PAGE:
I wouldn’t be pushing for an OCR cut at present, but it isn’t hard to envisage how we might be better off if the OCR was a bit lower than it is now. I’ve resisted the argument that house price inflation should be an additional factor in OCR decisions, and I’m not about to reverse that stance just because house price inflation is (temporarily?) subdued, but for those who did want to give house price inflation some extra weight even that argument against further OCR cuts probably has to be put to one side for now.
In conclusion, I noticed this paragraph in the BNZ commentary on yesterday’s numbers
What is peculiar to New Zealand, however, is the very confused governance picture we have at the moment. Not only do we have a caretaker governor but we also don’t know who the incoming government is or what its expectations are for future fiscal stimulus, the Policy Targets Agreement and the Reserve Bank Act itself. Until these questions are answered it is very difficult to make any meaningful comment on future RBNZ action with any degree of certainty.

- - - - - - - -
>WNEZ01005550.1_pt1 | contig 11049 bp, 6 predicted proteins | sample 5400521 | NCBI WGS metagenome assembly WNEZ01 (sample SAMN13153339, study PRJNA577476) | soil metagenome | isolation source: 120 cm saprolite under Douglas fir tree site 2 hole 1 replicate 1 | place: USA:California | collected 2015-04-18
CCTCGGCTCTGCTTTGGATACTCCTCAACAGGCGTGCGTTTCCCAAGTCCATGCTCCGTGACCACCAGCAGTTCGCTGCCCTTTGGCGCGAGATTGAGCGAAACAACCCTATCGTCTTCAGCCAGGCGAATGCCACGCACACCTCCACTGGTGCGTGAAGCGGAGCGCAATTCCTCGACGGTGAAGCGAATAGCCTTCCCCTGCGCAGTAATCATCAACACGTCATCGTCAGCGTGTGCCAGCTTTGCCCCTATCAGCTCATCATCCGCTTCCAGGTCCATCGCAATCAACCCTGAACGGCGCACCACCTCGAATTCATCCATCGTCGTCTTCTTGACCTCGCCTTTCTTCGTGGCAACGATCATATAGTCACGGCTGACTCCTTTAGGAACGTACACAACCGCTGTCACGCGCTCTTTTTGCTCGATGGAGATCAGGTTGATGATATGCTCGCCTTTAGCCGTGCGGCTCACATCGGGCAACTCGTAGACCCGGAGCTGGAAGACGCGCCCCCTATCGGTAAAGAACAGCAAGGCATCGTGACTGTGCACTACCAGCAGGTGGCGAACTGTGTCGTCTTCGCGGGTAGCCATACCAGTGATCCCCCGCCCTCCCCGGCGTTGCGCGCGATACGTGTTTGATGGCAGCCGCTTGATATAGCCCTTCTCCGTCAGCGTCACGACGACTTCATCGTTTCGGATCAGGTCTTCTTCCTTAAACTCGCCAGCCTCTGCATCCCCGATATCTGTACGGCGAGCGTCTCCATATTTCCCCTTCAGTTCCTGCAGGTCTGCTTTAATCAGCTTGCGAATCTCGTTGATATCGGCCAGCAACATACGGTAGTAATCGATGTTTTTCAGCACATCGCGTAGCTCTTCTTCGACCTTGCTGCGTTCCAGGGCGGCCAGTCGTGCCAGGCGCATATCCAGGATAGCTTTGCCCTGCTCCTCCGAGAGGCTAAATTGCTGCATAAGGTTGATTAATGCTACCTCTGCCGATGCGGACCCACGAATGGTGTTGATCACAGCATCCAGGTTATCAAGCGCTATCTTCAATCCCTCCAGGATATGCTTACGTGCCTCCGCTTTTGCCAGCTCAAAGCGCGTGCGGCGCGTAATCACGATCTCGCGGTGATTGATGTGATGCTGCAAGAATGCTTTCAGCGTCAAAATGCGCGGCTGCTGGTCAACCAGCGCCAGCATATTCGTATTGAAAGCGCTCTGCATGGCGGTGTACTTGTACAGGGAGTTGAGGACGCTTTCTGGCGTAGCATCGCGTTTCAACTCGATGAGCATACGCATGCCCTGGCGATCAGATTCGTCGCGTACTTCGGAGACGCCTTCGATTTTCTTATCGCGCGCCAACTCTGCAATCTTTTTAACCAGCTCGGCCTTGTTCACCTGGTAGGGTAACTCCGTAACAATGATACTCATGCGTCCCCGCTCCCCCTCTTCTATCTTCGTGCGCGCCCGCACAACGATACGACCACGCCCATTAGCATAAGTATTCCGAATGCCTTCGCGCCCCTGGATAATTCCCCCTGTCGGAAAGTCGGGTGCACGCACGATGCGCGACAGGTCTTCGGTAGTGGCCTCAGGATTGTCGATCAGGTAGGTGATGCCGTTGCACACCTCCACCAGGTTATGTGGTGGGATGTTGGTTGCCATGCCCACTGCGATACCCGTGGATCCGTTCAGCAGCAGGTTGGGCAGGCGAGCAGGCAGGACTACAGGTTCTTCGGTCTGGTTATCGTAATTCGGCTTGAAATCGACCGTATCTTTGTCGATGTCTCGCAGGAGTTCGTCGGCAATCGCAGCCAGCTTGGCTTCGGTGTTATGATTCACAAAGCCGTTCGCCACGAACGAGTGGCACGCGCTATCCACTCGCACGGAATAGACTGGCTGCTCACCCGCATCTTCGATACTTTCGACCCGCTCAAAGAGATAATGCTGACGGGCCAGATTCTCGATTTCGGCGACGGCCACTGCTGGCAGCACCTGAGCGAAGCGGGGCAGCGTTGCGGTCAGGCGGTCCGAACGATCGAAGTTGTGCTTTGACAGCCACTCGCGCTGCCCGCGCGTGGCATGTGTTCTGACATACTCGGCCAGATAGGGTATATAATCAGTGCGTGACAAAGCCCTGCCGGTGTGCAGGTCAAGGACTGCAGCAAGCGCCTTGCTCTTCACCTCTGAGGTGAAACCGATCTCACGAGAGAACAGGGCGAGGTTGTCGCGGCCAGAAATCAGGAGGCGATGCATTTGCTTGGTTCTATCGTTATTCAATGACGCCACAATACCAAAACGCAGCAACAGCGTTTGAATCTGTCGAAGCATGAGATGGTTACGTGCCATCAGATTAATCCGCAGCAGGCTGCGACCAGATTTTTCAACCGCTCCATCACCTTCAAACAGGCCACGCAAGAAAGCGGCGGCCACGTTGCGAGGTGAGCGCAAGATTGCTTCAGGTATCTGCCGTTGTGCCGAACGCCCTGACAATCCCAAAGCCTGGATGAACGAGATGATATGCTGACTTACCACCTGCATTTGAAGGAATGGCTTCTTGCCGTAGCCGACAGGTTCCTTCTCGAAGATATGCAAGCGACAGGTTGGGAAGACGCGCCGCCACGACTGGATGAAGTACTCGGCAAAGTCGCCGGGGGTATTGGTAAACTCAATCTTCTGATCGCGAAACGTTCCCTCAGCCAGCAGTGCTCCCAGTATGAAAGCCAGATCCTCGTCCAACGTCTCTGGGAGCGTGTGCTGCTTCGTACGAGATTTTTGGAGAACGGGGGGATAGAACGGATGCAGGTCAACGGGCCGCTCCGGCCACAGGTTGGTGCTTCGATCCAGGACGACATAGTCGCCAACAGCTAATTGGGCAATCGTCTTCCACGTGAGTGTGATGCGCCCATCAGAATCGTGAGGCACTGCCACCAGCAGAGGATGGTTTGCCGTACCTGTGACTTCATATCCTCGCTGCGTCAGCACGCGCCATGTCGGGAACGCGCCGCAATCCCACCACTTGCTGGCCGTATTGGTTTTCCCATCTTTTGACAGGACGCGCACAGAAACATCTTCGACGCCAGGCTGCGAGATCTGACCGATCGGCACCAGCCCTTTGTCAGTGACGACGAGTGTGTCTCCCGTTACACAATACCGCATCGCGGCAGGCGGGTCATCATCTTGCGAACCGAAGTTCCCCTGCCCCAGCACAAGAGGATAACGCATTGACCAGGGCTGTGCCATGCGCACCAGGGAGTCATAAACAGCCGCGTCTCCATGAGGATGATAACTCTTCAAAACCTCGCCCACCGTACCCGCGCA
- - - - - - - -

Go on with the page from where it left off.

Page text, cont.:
I’d largely agree with all that. It remains possible that the Bank could be operating under a different PTA as soon as next week (it happened to varying degrees in each of 1990, 1996, 1999 and 2008), and even then the (unlawful) caretaker Governor has little or no effective mandate to do anything much, minding the store until a permanent appointee is in place. Of course, even when all those uncertainties are resolved – Governor, and any (or no) changes to the PTA or Act – it will still be hard “to make any meaningful comment on future RBNZ action with any degree of certainty”. Doing so would require a degree of knowledge about future inflation pressures not gifted to central banks, or to private forecasters. We (more or less) know what we see now, and not much beyond that (ever).